Can a “skwishy” baby toy help inform how next generation robots explore other worlds? Vytas SunSpiral‘s team at NASA Ames Research Center joined forces with Alice Agogino’s Mechanical Engineering lab at UC Berkeley to design, build, and program tensegrity structures — objects with rigid parts that “aren’t directly connected to one another by nails or screws, but instead are held together by wires, cables, or elastic bands that connect the rigid parts. This gives tensegrity structures some unique properties that make them pretty robust.”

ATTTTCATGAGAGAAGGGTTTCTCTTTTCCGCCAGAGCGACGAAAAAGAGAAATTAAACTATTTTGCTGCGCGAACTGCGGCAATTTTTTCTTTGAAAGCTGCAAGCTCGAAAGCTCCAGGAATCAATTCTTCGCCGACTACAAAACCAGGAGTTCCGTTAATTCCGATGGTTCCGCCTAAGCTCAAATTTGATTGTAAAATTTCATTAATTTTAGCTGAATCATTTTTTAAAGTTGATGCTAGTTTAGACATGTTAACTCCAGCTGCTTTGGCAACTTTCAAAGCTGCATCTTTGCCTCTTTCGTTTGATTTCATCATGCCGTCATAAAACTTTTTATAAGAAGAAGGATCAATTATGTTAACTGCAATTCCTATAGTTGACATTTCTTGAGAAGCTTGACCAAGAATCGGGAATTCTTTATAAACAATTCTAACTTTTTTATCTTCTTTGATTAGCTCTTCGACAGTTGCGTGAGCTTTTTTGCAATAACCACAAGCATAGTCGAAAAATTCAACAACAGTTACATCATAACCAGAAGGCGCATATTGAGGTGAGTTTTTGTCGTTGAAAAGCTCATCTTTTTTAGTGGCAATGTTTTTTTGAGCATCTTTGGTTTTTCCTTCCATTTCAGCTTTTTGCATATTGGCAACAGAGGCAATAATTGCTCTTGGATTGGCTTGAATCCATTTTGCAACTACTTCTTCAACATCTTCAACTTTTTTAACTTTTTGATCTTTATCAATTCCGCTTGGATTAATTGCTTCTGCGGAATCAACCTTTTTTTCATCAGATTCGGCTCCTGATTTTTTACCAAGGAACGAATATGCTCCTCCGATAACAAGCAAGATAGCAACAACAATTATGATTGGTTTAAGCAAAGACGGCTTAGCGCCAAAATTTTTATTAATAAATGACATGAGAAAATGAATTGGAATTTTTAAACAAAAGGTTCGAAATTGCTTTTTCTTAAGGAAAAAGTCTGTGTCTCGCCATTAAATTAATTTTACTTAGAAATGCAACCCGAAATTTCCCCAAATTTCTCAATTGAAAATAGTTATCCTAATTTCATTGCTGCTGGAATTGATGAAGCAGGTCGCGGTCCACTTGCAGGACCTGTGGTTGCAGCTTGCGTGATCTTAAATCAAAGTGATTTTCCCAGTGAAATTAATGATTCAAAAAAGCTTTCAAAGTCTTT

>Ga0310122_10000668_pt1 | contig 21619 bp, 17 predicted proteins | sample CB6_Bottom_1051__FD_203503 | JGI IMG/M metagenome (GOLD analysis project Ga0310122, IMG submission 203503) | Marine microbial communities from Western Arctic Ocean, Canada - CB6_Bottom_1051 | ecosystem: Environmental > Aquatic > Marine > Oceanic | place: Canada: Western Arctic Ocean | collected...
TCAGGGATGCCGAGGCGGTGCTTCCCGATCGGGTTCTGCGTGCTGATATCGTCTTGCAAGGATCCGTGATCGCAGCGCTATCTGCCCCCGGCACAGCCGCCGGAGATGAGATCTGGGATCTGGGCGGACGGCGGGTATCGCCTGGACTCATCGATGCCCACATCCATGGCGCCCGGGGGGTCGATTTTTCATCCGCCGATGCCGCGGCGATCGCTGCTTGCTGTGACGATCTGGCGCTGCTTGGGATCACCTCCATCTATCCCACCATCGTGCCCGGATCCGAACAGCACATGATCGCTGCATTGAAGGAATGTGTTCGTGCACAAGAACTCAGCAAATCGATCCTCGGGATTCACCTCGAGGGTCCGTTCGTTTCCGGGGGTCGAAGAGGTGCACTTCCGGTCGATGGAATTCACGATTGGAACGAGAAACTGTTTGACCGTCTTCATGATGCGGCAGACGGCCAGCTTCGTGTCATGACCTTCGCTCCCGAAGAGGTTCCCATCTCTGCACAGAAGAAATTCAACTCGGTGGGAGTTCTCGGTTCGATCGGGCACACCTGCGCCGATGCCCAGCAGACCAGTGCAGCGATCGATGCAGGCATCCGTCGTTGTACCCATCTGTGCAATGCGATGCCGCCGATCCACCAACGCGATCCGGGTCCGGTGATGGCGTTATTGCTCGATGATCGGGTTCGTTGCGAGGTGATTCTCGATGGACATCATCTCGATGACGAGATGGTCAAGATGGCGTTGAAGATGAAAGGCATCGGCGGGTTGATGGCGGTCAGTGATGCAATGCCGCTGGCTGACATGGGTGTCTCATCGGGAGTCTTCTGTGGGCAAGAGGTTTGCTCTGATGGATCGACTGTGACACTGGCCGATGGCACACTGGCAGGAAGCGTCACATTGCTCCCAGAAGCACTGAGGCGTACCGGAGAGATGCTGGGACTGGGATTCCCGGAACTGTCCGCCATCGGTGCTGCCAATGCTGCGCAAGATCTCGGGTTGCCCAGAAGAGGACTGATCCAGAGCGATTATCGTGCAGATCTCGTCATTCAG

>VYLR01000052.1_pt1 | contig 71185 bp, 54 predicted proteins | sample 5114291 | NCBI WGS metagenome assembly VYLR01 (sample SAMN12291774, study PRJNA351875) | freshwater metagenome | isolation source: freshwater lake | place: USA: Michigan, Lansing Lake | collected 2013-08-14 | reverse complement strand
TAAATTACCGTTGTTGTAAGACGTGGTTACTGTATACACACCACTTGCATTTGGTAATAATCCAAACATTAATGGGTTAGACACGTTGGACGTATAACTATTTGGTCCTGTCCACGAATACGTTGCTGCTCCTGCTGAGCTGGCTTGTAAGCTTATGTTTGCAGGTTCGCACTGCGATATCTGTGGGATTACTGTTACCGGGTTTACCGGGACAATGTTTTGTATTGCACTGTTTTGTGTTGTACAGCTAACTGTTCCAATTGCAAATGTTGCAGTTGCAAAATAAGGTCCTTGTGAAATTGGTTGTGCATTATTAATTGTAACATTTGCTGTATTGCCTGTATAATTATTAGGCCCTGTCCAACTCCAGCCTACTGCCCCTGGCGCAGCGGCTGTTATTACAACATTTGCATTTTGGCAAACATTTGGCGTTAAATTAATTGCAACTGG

Stretch, compress, shape-shift, roll around other planets! From KQED Quest: Exploring Space with Shape-Shifting Robots.
We love robots. Check out this collision-tolerant flying GimBall, this dissolvable mini-origami bot, and Boston Dynamics’ incredible jumping sand flea.
Related activity: Build your own tensegrity structure with Instructables and with George Hart in Make Magazine:
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